[¶15]   Congress has not expressly articulated preemption in the area of employment practices in the savings and loan industry. It has, however, manifested its intention to empower a regulatory board, the Federal Home Loan Bank Board (Board), with requisite authority to promulgate regulations concerning the savings and loan industry. See Berry, 730 P.2d 905. Section 5(a) of the Homeowners Loan Act, 12 U.S.C. § 1464(a) (1989 Supp.), provides:

"In order to provide thrift institutions for the deposit or investment of funds and for the extension of credit for homes and other goods and services, the Board is authorized, under such rules and regulations as it may prescribe, to provide for the organization, incorporation, examination, operation, and regulation of associations to be known as Federal savings and loan associations, or Federal savings banks, and to issue charters therefor, giving primary consideration to the best practices of thrift institutions in the United States."

[¶16]   The Board has invoked this authority and promulgated regulations expressly evidencing an intent to control the savings and loan industry to the degree that there is no opportunity for state regulation. Title 12 C.F.R. § 545.2 (1989) provides:

"Sec. 545.2 Federal preemption.

"The regulations in this Part 545 are promulgated pursuant to the plenary and exclusive authority of the Board to regulate all aspects of the operations of Federal associations, as set forth in section 5(a) of the Home Owners' Loan Act of 1933, 12 U.S.C. § 1464, as amended. This exercise of the Board's authority is preemptive of any state law purporting to address the subject of the operations of a Federal association."

As is true of federal statutes, properly promulgated federal regulations preempt state law, and our Wyoming law, if contrary to such regulations, has no effect. See Hillsborough, Fidelity Federal Savings and Loan Association v. de la Cuesta, 458 U.S. 141, 102 S. Ct. 3014, 73 L. Ed. 2d 664 (1982); U.S. v. Shimer, 367 U.S. 374, 81 S. Ct. 1554, 6 L. Ed. 2d 908 (1961); People of State of California v. Coast Federal Savings and Loan Association, 98 F. Supp. 311 (S.D.Cal. 1951). See also Cole v. Cartaret Savings Bank, P.A., 540 A.2d 923 (N.J.Super.L. 1988). There is no denial of the proposition that pursuant to 12 C.F.R. § 545.2, the Federal Home Loan Bank Board regulations covered "all aspects of every federal savings and loan association from its cradle to its corporate grave." People, 98 F. Supp. at 316. There is no disagreement in this case that RMF is a federal savings and loan association subject to the rules promulgated by the Board.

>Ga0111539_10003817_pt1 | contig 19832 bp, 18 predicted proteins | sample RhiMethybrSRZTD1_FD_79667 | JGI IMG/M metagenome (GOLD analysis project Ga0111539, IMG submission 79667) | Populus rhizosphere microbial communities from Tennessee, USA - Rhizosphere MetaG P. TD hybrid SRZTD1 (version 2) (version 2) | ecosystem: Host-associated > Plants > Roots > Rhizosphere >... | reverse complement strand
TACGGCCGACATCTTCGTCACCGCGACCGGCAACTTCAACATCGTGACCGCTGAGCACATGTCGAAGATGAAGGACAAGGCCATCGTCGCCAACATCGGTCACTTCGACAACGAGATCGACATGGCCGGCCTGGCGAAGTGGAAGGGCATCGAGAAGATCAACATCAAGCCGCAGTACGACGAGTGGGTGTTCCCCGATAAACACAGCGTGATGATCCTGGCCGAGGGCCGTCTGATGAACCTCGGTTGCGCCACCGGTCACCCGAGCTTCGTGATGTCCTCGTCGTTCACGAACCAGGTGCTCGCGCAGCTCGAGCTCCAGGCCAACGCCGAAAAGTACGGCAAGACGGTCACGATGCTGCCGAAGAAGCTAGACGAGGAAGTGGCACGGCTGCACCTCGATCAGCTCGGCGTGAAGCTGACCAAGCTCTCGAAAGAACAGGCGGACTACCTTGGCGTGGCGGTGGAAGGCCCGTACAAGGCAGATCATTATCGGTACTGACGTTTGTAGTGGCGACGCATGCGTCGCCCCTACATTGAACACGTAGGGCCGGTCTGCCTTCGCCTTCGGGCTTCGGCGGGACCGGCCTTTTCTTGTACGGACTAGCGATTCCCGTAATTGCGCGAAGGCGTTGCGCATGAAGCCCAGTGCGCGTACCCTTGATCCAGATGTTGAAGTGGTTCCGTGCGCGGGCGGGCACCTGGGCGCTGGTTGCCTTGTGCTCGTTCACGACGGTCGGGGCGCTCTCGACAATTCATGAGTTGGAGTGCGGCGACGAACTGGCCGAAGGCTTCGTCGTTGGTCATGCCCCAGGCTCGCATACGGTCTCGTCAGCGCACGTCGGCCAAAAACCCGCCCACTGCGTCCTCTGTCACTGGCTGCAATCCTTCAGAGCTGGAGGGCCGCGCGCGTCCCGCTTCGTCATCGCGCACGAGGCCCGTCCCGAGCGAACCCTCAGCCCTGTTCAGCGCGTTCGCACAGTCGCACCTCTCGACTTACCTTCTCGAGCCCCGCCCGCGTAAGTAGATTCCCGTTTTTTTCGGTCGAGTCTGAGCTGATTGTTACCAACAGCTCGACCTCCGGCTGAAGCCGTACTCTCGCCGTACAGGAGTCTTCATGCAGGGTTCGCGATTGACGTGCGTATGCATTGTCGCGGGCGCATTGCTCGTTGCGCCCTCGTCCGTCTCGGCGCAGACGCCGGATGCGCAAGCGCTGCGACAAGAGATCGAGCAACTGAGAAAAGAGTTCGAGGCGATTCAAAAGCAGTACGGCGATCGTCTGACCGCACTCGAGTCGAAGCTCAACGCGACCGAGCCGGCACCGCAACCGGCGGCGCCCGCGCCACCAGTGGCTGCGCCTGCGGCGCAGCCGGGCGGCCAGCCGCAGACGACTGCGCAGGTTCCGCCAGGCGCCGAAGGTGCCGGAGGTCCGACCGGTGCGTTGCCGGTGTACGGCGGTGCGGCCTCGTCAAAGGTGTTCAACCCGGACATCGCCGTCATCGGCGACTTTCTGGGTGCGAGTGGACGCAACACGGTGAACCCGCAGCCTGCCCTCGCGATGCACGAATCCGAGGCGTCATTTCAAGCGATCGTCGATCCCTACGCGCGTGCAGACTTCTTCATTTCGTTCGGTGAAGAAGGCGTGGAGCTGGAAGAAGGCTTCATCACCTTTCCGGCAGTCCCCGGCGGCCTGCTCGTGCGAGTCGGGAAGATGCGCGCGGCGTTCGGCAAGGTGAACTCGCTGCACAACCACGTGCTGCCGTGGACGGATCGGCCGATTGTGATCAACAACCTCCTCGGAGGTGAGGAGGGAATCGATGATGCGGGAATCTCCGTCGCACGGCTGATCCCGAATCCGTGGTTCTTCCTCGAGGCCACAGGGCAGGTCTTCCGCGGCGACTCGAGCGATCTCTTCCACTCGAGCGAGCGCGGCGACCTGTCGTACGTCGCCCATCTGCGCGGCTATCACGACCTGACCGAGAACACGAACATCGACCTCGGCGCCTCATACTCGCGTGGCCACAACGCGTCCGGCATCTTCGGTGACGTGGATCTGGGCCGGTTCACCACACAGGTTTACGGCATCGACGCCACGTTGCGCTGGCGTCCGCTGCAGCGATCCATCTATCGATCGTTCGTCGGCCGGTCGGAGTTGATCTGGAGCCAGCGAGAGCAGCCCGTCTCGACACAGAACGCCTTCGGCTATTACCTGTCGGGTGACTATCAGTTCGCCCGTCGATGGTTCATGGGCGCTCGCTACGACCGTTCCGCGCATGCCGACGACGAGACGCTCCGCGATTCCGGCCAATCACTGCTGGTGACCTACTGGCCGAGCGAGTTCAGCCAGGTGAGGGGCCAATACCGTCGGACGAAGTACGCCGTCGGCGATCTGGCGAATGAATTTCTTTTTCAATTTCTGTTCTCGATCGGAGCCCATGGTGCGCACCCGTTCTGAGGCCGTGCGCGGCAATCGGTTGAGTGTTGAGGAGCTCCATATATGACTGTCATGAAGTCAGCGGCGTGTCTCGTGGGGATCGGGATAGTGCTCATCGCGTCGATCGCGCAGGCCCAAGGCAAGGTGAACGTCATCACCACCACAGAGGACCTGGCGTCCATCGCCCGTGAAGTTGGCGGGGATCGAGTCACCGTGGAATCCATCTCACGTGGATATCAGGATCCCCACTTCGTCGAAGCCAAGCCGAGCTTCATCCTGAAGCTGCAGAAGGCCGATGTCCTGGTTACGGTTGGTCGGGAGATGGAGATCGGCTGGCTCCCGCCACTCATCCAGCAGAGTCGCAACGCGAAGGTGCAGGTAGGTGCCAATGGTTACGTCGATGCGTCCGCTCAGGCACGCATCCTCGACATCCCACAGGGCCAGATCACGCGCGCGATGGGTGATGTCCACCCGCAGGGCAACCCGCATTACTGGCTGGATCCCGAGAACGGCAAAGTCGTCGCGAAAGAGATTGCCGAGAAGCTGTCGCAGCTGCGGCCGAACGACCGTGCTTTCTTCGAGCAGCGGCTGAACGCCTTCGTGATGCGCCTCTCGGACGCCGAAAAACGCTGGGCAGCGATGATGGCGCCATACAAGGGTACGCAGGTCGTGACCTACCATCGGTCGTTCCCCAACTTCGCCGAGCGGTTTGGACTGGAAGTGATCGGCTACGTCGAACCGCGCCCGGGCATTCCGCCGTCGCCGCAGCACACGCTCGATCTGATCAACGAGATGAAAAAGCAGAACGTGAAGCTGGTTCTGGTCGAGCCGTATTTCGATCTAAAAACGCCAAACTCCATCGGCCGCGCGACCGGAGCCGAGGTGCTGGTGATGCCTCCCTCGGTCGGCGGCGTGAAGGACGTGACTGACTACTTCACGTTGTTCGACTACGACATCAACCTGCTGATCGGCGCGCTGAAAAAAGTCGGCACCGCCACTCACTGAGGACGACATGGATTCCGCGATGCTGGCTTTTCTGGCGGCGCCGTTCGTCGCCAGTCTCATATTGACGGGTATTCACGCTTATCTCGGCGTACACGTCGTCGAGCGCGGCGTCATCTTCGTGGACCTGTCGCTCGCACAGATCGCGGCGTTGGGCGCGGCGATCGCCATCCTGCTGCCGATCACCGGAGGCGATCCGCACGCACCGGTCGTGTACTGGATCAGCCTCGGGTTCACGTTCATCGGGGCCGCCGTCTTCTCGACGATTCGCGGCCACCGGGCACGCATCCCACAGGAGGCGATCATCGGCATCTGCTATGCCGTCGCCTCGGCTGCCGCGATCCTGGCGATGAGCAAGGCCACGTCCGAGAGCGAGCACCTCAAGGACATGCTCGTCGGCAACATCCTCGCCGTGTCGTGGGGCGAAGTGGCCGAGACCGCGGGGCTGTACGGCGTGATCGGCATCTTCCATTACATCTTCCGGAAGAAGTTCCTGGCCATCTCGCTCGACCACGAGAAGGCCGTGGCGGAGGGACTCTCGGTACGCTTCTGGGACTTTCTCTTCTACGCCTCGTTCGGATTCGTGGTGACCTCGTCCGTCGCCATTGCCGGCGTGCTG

[¶17]   RMF and Lucas invoke 12 C.F.R. § 544.5(b)(11)(b) (1989) to establish that Dynan was an employee at will. The cited provision provides:

"(b) The following requirements are applicable to Federal mutual associations:

* * * * * *

"11. Powers of the Board. The board of directors [trustees] shall have the power.

* * * * * *

"(b) To fix the compensation of directors [trustees], officers, and employees; and to remove any officer or employee at any time with or without cause; * * *."

Standing alone, this regulation indicates that Dynan was an employee at will subject to removal by the board of directors of RMF. It also implies, if construed in accord with our Wyoming precedent, that any such removal would result in no liability to Dynan. See Siebken, 700 P.2d 1236; Allen, 699 P.2d 277; Rompf v. John Q. Hammons Hotels, Inc., 685 P.2d 25 (Wyo. 1984); Lukens v. Goit, 430 P.2d 607 (Wyo. 1967); Long v. Forbes, 58 Wyo. 533, 136 P.2d 242, 158 A.L.R. 224 (1943).

[¶18]   In addition, RMF and Lucas direct our attention to 12 C.F.R. §§ 545.122 and 563.39, providing:

"12 C.F.R. § 545.122

"A Federal association, upon specific approval of its board of directors, may enter into employment contracts with its officers and other employees in accordance with § 563.39 of this chapter.

"12 C.F.R. § 563.39

"(a) General. An insured institution may enter into an employment contract with its officers and other employees only in accordance with the requirements of this section. All employment contracts shall be in writing and shall be approved specifically by the institution's board of directors. An institution shall not enter into an employment contract with any of its officers or their employees if such contract would constitute an unsafe or unsound practice. The making of such an employment contract would be an unsafe or unsound practice if such contract would lead to material financial loss or damage to the institution or could interfere materially with the exercise by the members of its board of directors of their duty or discretion provided by law, charter, bylaw or regulation as to the employment or termination of employment of an officer or employee of the institution.